Have you responded yet?
Lots of teachers that I've spoken to haven't read, much less responded, to the consultation. The frenetic pace of the first half-term being one reason. However, many teachers said that they hadn't responded because they didn't think they'd be listened to, so it would be a waste of time.
I can sympathise with this view. Reading through the consultation questions it feels a little like we're being asked 'Which stick would you like me to hit you with - the ash or the oak?' rather than, 'Should I hit you?'
But, and it is a big but, if teachers (and others actually involved in Education) don't respond to the consultation, then the DfE will have no evidence of the depth of feeling about the changes. It's easy to send out disparaging tweets about the EBCs (and other policies) on twitter, but does take a bit of time to respond to the consultation. If we care about education, we should be willing to put time in to making our views known. If we want students to have periodic tables, calculators or set texts in their exams we need to say so.
I'm not going to comment on specific questions, but others have blogged about them, and about the EBCs in general. See for example, from an English teacher's point of view by @panderson1979, or from a Headteacher's view from @johntomsett
On a recent course we looked at the consultation documents and discussed the questions. To do this we made use of a cooperative learning activity that could be useful for departments to carry out in order to assist their teachers to respond to the consultation. It would take about 1 hour to do well, but the time could be shortened if needed.
Step 1: What does the consultation say?
The participants on the course were split into groups of 5 and each group was given a copy of the 19 page consultation document (printed onto single sided A4 paper) and a sheet of flip chart paper which had been split into 8 pieces.
Each member of the group was given sections of the consultation to read and then summarise on the flip chart pieces. The list shows who was asked to read what. Each section had to be summarised on separate pieces of paper.
- 2 pieces of paper for sections 2 + 3
- 2 pieces for sections 4 + 8
- 1 piece for section 5.1 - 5.13
- 1 piece for section 5.14 - 5.25
- 2 pieces for sections 6 + 7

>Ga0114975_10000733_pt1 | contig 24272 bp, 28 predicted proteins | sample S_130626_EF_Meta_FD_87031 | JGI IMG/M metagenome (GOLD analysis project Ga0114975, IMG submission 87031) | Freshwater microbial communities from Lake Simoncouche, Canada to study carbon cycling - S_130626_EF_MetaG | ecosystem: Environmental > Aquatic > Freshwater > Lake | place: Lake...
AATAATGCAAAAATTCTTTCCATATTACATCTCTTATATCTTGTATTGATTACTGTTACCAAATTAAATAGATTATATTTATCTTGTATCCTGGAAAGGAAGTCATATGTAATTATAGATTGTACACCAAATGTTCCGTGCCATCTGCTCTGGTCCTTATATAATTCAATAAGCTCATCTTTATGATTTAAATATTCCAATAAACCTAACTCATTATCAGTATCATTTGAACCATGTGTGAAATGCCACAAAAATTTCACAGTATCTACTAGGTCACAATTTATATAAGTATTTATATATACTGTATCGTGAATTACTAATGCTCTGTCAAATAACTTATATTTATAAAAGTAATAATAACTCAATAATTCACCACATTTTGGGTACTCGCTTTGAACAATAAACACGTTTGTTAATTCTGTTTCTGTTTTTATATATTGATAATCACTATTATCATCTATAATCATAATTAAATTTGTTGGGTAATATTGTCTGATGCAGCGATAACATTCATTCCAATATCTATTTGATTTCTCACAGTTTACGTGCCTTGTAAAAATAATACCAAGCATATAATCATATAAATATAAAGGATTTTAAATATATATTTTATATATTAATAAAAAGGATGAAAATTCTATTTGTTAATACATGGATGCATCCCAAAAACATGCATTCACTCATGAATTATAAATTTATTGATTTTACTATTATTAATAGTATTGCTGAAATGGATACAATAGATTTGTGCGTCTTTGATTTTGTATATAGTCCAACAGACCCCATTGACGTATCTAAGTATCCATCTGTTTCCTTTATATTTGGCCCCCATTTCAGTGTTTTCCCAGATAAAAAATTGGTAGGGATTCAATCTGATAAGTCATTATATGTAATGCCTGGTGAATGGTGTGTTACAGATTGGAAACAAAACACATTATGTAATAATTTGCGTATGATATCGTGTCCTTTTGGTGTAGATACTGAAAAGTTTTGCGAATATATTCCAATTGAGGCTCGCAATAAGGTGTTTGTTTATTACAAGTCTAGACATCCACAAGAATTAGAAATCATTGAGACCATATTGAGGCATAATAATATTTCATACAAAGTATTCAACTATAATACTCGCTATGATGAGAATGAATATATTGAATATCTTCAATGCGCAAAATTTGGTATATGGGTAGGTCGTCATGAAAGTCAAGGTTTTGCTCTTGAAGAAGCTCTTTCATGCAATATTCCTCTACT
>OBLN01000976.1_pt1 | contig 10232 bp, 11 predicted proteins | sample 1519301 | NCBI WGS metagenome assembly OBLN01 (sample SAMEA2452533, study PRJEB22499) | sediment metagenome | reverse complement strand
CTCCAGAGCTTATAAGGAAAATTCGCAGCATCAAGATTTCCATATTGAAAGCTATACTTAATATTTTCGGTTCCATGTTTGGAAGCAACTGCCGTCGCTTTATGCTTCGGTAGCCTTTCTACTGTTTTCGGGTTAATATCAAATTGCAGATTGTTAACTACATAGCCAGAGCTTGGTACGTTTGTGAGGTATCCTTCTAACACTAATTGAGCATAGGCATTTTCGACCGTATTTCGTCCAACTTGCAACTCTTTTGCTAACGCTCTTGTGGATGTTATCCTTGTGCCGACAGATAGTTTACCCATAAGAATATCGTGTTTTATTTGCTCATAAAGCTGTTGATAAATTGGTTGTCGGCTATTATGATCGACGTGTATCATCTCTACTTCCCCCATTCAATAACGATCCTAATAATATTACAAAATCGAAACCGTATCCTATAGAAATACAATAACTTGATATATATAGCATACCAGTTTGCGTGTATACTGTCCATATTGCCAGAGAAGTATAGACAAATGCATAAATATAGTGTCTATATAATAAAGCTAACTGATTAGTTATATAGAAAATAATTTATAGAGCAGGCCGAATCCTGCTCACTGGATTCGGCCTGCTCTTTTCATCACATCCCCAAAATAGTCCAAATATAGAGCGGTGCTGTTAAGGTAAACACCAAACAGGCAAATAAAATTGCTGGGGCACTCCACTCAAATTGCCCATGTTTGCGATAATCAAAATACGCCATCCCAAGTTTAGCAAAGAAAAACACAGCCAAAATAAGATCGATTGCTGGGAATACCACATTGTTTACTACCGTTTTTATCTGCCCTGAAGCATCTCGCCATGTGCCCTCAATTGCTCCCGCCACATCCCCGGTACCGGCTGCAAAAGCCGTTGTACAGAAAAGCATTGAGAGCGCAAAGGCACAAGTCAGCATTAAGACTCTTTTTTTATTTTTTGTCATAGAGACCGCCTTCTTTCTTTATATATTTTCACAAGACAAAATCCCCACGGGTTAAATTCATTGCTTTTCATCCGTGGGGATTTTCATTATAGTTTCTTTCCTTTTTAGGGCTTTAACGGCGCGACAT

Step 2: Putting it all together
Each member of the group used their flipchart piece to summarise what they had read and learnt. This took about 20 minutes. It was helpful if the group didn’t discuss what they heard at this point (though to be fair, they were very keen to comment on the information).
In this way the flipchart paper was rebuilt to provide an overview of the consultation as a whole.
There was then time for the group to discuss the consultation, say what they thought, and suggest other possibilities, as well as share ideas between groups. This could take quite a while depending on how vocal people are.
Step 3: Answering the questions
Helpfully (?), the Department for Education have provided a word document for responses. I printed this out onto A3 sheets of paper and put them around the room in numerical order.
The teachers then wandered around, writing their answers and thoughts to the questions, discussing further with each other as they did so. Some question got lots of responses (e.g. should there be tiering and should students be allowed to take calculators, periodic tables or set texts into the exam), others none. However, as I pointed out during the session, you don’t have to respond to every question – just those you’ve got an opinion about.
At the end of the session, I typed the answers into the word document and emailed it to participants. That way, when they answer the consultation they have got a starting point to work from.
This process can be adapted depending on how many people you have, or how much time you have. However, it is very important that teachers give their views on these proposals, and I hope that this simple activity will help you to do that by 10th December 2012.